relax.cem {cem}R Documentation

Diagnostic tool for CEM


Diagnostic tools for CEM


relax.cem(obj, data, depth=1, verbose = 1, L1.breaks=NULL, plot=TRUE, 
 fixed=NULL, shifts=NULL, minimal=NULL, use.coarsened=TRUE, 
 eval.imbalance=TRUE, use.weights=FALSE, ...)
relax.plot(tab, group="1", max.terms=50, perc=.5, unique=FALSE, colors=TRUE)



an object of class cem.


the original data.


controls the level of verbosity.


list of cutpoints for the calculation of the L1 measure.


plot the solutions?


the output table from relax.cem.


vector of variable names which will not be relaxed.


plot only the last best results of relax.cem.


a vector of proportions of shifts.


the minimal number of intervals acceptable after relaxation. Should be a nameed list of positive integers.


character string denoting group id. Defaults to "1".


only plot if percentage of matched units is greater than perc.


only plot different solutions (in terms of matched units).


if 1, relaxes up to dropping one var, if 2 relaxes (up to dropping) two vars, etc.


used coarsened values for continuous variables.


If TRUE each variable is plotted in a different colour.


If TRUE L1 measure is evaluated at each iteration.


If TRUE L1 measure is evaluated with weights calculated at each iteration. Slows down the execution.


passed to the relax.plot function.


relax.cem starts from a cem solution (as given by cem) which has to be run with argument keep.all=TRUE. relax.cem tries several relaxed coarsenings on the variables. Coarsenings corresponds to dividing the support of each variable into a decreasing number of intervals of the same length (even if in the starting solution intervals are of different lengths). Because CEM is MIB, the number of matched units increases as the number of intervals decrease. All variables are coarsened into k intervals along a sequence which starts from the original number of intervals and decreases to 10 intervals by 2, then continues from 10 down to 1 intervals by 1. If minimal is specified, variables are coarsened down to that minimal value.

To observe MIB property of CEM use.coarsened (default) should be set to TRUE; otherwise the coarsening of the continuous variable will be recalculated at each iteration and there is no guarantee of monotonicity.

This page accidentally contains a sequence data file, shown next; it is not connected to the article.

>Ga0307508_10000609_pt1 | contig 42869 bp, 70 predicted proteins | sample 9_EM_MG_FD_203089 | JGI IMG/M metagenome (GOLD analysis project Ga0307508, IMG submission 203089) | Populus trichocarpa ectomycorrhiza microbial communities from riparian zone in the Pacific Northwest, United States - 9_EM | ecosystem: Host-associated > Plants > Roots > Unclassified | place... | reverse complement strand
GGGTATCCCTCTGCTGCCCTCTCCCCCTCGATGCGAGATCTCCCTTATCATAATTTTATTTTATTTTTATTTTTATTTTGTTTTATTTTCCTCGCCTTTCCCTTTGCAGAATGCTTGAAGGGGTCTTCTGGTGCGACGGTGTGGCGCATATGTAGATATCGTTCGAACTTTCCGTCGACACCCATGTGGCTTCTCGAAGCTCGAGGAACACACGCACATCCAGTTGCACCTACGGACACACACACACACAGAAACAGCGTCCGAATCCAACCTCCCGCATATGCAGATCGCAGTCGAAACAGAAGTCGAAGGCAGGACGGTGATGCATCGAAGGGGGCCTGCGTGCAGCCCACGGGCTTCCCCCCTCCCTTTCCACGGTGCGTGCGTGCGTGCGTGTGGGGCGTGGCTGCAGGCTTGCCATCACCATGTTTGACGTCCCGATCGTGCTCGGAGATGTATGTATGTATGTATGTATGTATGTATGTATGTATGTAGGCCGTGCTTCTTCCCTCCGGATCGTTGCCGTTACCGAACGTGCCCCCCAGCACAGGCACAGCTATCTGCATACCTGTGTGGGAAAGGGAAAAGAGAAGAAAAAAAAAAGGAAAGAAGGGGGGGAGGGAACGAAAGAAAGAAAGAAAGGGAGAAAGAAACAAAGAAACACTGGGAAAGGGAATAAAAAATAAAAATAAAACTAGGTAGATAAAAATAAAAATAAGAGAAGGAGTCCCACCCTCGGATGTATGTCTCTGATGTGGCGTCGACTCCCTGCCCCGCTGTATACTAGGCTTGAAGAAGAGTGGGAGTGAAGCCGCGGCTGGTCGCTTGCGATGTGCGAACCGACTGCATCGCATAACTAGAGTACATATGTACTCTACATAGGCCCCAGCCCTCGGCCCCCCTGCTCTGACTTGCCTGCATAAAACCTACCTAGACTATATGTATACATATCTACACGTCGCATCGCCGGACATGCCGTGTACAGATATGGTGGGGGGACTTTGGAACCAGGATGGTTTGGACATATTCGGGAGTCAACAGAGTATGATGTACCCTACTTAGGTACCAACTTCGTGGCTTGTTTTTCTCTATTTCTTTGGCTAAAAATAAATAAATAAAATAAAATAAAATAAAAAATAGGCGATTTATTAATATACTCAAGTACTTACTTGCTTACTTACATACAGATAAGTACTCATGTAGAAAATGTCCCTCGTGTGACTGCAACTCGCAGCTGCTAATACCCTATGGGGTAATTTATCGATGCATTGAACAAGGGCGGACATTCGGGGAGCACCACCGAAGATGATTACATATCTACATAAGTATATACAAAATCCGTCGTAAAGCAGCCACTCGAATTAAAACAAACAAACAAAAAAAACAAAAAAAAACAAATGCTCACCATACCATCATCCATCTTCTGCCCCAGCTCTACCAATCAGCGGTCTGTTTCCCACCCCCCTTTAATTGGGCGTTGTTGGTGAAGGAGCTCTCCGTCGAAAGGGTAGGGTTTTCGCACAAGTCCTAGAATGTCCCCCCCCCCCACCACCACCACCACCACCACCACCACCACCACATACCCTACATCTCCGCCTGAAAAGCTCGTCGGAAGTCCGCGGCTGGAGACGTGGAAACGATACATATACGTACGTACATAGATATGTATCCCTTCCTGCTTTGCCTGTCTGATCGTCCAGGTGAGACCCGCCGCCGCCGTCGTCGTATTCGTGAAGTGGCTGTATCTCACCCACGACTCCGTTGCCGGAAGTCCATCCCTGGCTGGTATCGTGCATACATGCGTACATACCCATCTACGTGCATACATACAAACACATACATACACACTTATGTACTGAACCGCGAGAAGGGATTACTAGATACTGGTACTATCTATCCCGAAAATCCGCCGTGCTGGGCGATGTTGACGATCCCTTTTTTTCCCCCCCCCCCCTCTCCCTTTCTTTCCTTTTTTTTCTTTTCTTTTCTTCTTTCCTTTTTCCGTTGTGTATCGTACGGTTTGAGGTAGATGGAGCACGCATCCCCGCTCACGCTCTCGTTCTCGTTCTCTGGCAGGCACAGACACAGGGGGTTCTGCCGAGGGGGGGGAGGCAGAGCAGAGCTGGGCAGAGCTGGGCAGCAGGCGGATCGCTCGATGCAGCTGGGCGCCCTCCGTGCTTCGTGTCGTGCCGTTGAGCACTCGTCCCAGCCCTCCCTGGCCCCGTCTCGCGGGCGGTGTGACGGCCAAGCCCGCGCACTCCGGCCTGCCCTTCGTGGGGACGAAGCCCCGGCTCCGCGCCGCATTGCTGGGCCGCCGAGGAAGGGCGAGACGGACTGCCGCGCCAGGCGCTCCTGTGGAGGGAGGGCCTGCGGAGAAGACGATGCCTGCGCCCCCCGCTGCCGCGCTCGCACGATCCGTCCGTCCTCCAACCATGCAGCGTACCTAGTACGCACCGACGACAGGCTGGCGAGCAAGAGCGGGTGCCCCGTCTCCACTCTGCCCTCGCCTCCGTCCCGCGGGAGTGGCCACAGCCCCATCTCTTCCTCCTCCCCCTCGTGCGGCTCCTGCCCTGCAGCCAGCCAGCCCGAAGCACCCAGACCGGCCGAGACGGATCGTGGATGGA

relax.cem outputs a list of tables. Each table is named Ggroup where group is the id of the group. Each Ggroup table is ordered in increasing order of matched units of group group. Columns PercGgroup and Ggroup report percentage and absolute number of matched units for each group. Column Relaxed indicates which relaxation has been done, with something like "V1(4), V3(5)", which means "variable V1 has been split in 4 intervals of the same length and variable V3 into five intervals". Thus, the number of intervals is reported in parenthases and if equal to 1 means that the corresponding variable is excluded from affecting the match (i.e. all observations are assigned to the same interval).

If shifts is not null, each coarsening is shifted accordingly (see shift.cem for additional details). In case of shifting “S:” appears in the labels.

The relax.plot, plot all the different relaxation in increasing order of number of treated units matched. For each coarsening it also reports the value of the L1 measure. The table generated by relax.cem may contain many entries. By default, only a portion of best coarsenings are plotted (option max.terms). In addition, the user can specify to plot the corasening for which at least a certain percentage of treated units have been matched (option perc, by default 50 In addition, of several different coarsenings which lead to the same number of treated units matched, the user can specify to plot only one of them using the option unique = TRUE (default).

If L1.breaks are NULL they are taken from the cem object if available or calculated atumatically as in cem.

Calling directly plot on the output of cem.relax has the same effect of calling directly relax.plot.



an invisible object containing the tabs and the L1breaks used


Stefano Iacus, Gary King, and Giuseppe Porro


Iacus, King, Porro (2011) doi: 10.1198/jasa.2011.tm09599

Iacus, King, Porro (2012) doi: 10.1093/pan/mpr013

Iacus, King, Porro (2019) doi: 10.1017/pan.2018.29

See Also



mat <- cem(treatment="treated",data=LL, drop="re78", keep.all=TRUE)
tab <- relax.cem(mat, LL, depth=1, plot=FALSE)

relax.plot(tab, group="1")
plot(tab, group="1")
relax.plot(tab, group="1", unique=TRUE)
relax.plot(tab, group="1", perc=0.6)
relax.plot(tab, group="1", perc=0.6,unique=TRUE)

tab1 <- relax.cem(mat, LL, depth=1, minimal=list(re74=6, age=3, education=3, re75=5))
tab2 <- relax.cem(mat, LL, depth=1, minimal=list(re74=6, age=3,
                  education=3, re75=5), shifts=0.01)
tab3 <- relax.cem(mat, LL, depth=1, minimal=list(age=3, education=3),
tab4 <- relax.cem(mat, LL, depth=2, minimal=list(age=4,
                   education=3,re75=6),plot=FALSE, fixed="re74")
relax.plot(tab4, unique=TRUE)
relax.plot(tab4, perc=0.7) 

[Package cem version 1.1.29 Index]